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6
Practice with, then without, reward
Use plenty of rewards at the beginning of your training and slowly wean your dog off of them. However, if you plan on utilizing your dog’s comfort at home, you can choose to use treats as often as you’d like.
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The Bed Method

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Rest on your bed
This is best done in a half sitting, half lying down position so that your dog has access to your lap.
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Pat the bed to call your dog
Once you’re sure your dog has access to your bed in a safe manner, call her with her name and a verbal cue like ‘come’ or something else of your choosing.
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3
Guide your dog to your lap or side
Depending on how you prefer your dog to comfort you, guide her into the appropriate position either in your lap or at your side. Lure her into a down position next to you.
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Reward for longer periods of time
Reward your dog for remaining in place and extend the length of time you require her to lay down before rewarding as you go along.
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5
Encourage relaxation
Just petting your dog can provide a calming sensation, so share some simple and positive affection with your dog when she is next to you on the bed. This will encourage her to stay with you and stay relatively calm as you sit together.
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The Crisis Method

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Find a position on the floor
A crisis mode is helpful for when you really can’t get up from where you are and need comfort and assistance in a safe place on the floor. Lay down on your back to provide your dog a cue for later on.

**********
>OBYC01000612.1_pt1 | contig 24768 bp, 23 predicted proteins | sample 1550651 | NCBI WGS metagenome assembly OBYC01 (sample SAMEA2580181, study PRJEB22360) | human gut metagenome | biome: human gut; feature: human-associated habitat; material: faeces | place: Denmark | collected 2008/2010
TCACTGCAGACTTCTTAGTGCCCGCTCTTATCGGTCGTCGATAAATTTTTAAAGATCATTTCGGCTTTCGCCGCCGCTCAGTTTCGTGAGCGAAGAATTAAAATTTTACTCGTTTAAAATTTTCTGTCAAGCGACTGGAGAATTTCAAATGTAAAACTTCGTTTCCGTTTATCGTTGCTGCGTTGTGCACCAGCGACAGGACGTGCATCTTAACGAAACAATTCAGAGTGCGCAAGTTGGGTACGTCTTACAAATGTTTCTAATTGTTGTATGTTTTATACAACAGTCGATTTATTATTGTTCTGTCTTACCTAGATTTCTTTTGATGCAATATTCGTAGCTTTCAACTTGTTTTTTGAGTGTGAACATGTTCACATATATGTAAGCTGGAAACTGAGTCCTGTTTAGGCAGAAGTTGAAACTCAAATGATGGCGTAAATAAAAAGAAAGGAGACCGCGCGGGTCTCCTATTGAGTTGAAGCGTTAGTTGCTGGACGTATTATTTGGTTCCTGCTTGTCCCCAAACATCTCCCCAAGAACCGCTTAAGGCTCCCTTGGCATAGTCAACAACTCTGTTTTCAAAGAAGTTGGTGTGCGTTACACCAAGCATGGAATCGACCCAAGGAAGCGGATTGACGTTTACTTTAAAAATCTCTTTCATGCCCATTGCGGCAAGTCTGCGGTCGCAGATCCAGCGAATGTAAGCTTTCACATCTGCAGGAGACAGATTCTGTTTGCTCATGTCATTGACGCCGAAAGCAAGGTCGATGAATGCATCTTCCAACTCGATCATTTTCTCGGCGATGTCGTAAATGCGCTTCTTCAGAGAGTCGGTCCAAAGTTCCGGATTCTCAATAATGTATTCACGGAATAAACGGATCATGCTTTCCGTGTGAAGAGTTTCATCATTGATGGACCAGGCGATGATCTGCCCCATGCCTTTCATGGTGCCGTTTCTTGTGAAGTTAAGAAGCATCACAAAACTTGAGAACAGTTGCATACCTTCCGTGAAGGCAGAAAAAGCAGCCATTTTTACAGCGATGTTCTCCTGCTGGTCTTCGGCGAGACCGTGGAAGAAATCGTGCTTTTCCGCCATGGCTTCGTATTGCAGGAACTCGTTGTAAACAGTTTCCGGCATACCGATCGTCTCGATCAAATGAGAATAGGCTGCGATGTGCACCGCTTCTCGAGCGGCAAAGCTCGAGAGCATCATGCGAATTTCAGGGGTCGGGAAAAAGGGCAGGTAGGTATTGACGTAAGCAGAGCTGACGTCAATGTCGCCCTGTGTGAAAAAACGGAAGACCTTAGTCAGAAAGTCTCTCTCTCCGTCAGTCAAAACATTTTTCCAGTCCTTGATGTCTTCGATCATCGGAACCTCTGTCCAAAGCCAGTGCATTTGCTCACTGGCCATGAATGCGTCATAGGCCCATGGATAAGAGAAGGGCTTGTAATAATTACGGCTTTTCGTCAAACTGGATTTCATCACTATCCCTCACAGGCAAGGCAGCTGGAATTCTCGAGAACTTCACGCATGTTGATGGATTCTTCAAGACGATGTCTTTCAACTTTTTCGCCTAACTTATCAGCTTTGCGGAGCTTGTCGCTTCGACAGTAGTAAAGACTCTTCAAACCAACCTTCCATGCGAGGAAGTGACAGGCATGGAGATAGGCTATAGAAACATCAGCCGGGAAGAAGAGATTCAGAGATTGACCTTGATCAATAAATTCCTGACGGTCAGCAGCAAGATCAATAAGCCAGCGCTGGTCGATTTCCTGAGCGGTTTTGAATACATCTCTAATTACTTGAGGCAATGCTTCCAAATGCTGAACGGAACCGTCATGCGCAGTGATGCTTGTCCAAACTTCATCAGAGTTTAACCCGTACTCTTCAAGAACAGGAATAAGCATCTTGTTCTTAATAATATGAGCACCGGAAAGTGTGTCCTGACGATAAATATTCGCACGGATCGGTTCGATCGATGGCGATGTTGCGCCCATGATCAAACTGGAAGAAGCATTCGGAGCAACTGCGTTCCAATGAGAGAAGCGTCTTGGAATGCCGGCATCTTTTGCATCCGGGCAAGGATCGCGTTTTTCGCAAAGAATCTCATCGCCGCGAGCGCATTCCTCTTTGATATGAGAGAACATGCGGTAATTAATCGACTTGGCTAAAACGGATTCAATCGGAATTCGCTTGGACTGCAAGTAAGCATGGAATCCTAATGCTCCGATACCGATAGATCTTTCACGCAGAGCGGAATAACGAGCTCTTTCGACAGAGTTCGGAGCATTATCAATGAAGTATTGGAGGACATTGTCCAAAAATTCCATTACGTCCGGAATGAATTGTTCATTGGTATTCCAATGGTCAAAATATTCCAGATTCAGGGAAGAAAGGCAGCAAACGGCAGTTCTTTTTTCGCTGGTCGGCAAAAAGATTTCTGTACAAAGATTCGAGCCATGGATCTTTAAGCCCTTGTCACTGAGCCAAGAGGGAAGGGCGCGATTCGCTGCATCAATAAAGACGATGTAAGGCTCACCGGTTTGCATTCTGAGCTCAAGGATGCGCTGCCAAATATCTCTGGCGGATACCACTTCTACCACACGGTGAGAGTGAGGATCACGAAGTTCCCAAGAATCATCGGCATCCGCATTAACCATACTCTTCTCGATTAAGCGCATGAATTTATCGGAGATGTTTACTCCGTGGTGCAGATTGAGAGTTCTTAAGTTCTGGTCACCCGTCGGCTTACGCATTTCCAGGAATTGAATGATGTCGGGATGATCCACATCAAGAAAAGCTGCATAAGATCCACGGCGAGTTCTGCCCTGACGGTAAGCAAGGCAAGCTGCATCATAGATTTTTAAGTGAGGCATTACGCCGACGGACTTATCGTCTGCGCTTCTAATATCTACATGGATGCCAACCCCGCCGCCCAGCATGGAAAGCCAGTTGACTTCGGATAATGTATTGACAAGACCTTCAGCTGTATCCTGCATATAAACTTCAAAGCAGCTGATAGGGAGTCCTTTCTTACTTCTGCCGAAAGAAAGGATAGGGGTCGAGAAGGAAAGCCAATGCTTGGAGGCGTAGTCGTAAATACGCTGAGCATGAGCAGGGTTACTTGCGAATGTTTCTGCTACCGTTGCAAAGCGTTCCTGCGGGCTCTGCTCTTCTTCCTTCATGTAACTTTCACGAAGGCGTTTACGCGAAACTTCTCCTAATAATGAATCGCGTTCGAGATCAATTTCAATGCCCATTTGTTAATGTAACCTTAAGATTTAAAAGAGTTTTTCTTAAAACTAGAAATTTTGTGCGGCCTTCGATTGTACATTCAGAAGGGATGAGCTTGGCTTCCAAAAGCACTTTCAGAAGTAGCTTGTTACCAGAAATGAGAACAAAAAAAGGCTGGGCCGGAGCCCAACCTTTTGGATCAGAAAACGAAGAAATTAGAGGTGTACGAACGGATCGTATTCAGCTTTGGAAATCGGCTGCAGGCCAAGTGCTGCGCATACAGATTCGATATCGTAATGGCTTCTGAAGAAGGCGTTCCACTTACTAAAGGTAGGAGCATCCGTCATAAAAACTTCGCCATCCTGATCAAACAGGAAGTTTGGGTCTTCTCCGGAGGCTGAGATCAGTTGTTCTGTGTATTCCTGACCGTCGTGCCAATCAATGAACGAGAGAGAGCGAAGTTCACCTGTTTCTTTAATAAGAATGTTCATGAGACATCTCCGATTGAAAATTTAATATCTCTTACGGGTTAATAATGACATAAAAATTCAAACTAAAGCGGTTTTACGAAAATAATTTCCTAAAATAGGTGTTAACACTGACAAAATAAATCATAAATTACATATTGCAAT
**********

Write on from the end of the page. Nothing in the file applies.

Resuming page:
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2
Call your dog
While patting either your chest or your legs, call your dog in an enthusiastic voice. This is necessary for the learning stages, but he will pick up on what you want without the proper tone eventually.
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3
Reward for positioning
Using a treat or a toy to guide him, bring your dog to where you’d like him to be during moments of crisis and place him into a 'down' position so that he is lying on his belly with either his whole body or his front paws on your chest or legs. Reward when he is in the right spot.
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4
Increase duration
Reward your dog when he remains laying on you for any sort of extended periods of time, withholding the treat for longer and longer until he can reliably stay with you for as long as you need.
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5
Create a signal for release
When you no longer need your dog’s assistance, sit upright and move away from the spot while simultaneously giving a release word or phrase like ‘all done’ or ‘all better’.
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6
Practice often
While you may not often find yourself in need of your dog’s comfort during a crisis moment, you will need to practice very often just in case you do. The more you practice this task, the better prepared your dog will be when the right time comes.
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Success Stories and Training Questions